Data were obtained from the Adolescent Brain and Cognitive Development (ABCD) Study, an ongoing longitudinal investigation of brain and behavioral development in 11,878 children in the United States (U.S.). Youth were recruited primarily from schools within 21 catchment areas chosen to represent the ethnic and sociodemographic diversity of the larger U.S. population (21). Analyses were performed using de-identified phenotypic data from the baseline time point obtained from the ABCD 3.0 National Data Archive release (DOI 10.15154/1519007). Analyses were restricted to youth with available genetics data. See Supplementary Table 1 for subject characteristics.
Genotyping and imputation
Genotyping for the ABCD dataset was performed at the Rutgers University Cell and DNA Repository using the Affymetrix NIDA Smokescreen Array (RUCDR). Quality control was performed by the RUCDR and the ABCD Data Analysis and Informatics Core (DAIC), and included filtering for call signals and rates, and processing through the Ricopili pipeline (57). Genotyping data was merged with data from the 1000 Genomes project and ancestry was assigned using the k-nearest neighbors classification with the first four genetic principal components.
C4 structural alleles were imputed for the ABCD dataset using Beagle4.1 (58) with the latest multiethnic C4 imputation reference panel composed of 1,265 samples of diverse ancestry (18). C4A and C4B genetically regulated expression (GREx) was predicted using previously described expression weights(11).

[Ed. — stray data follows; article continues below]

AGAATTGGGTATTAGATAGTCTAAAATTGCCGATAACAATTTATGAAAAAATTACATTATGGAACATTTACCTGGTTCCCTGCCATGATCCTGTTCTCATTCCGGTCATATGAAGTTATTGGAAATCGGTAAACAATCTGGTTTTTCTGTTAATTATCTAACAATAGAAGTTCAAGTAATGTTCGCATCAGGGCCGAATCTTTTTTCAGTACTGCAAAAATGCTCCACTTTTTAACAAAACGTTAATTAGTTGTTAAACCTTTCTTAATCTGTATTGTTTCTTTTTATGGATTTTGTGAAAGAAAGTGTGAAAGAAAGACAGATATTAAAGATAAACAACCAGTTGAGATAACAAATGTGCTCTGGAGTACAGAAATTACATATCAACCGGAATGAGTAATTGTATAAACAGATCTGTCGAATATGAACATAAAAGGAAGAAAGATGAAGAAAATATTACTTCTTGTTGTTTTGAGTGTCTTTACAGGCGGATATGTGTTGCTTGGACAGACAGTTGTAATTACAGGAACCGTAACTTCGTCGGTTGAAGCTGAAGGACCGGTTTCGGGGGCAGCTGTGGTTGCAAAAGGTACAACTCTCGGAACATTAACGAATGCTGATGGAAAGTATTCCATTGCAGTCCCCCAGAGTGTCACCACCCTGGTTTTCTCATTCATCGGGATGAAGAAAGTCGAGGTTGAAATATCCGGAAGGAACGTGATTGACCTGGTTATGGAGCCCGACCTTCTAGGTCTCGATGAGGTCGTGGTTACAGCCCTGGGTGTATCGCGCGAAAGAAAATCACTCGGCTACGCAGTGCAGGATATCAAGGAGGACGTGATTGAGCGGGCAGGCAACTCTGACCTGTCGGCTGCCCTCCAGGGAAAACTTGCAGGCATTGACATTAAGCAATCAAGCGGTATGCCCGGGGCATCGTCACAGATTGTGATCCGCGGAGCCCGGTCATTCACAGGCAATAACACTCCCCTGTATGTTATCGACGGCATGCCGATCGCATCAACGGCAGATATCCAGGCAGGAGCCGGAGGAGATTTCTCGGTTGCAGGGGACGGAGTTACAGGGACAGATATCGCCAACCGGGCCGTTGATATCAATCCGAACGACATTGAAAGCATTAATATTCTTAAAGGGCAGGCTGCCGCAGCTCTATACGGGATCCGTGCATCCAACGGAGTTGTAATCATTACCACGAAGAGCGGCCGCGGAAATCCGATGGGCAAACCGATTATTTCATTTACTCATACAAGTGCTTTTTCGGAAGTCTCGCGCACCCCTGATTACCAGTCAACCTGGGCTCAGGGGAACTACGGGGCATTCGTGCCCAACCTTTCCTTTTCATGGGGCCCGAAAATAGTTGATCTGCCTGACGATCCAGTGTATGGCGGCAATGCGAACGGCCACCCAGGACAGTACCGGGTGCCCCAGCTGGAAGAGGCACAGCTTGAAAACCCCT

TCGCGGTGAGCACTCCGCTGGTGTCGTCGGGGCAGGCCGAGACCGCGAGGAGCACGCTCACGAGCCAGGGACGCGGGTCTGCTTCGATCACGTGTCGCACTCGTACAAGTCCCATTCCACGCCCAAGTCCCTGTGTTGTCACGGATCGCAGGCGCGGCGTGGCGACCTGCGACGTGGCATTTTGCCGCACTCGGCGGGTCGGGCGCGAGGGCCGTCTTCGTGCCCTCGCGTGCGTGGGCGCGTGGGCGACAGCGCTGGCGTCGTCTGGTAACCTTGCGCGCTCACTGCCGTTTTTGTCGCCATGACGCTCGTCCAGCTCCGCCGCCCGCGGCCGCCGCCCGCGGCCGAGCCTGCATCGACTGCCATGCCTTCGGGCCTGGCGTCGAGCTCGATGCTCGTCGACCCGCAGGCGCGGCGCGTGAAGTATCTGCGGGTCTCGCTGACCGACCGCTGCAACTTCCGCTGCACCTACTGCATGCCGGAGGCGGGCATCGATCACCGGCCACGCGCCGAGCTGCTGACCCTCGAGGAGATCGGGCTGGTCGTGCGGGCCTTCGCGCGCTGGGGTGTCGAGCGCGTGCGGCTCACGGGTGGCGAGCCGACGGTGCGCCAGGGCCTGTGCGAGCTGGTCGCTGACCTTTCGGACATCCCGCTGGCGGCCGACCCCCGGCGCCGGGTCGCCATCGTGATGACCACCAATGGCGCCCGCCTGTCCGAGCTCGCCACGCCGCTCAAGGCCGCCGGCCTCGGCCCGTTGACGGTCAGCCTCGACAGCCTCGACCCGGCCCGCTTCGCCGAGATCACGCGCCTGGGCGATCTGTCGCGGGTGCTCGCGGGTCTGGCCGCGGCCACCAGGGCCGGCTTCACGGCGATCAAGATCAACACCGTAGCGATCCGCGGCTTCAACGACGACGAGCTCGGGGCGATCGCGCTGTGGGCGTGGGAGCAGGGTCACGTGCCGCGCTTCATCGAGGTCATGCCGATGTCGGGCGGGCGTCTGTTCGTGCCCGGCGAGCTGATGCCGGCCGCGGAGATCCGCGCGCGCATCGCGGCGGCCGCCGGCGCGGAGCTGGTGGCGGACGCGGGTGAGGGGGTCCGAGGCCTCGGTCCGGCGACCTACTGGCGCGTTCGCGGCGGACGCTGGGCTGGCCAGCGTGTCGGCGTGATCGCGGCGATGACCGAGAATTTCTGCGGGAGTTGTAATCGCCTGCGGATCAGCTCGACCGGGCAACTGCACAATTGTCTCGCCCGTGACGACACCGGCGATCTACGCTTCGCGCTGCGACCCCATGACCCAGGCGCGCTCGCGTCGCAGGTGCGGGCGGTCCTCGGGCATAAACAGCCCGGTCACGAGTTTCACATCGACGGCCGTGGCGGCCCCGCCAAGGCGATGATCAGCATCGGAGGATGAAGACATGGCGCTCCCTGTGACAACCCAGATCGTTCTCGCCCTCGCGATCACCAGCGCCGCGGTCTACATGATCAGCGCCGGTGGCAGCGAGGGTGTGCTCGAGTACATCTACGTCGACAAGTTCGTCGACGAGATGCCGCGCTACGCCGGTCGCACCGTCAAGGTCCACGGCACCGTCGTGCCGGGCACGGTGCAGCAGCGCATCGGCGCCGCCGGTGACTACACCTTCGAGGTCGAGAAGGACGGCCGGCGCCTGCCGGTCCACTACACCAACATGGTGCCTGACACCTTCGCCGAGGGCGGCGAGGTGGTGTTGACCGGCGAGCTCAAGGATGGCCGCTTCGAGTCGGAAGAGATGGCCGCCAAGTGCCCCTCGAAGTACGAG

Downstream analyses were restricted to samples of African (AFR), European (EUR), and Latinx ancestries as the imputation panel was composed of those individuals, and C4 imputation accuracy (based on probabilistic dosage) was lower for Southeast Asian and East Asian. Individuals with average imputed probabilistic dosage <0.7 were excluded from subsequent analyses. To further ensure the use of high-quality imputed data, analyses were restricted to individuals with the five most common C4 structural haplotypes (AL, AL-AL, AL-BL, AL-BS, BS) resulting in a final sample of 7,789 youth (see Supplementary Table 2).
For UK Biobank, chromosome 6 of the phased haplotype data (i.e. ukb_hap_chr6_v2.bgen) was used to impute C4 structural alleles. Beagle4.1, with the multiethnic C4 reference panel, was used for imputation, as was done for the ABCD dataset.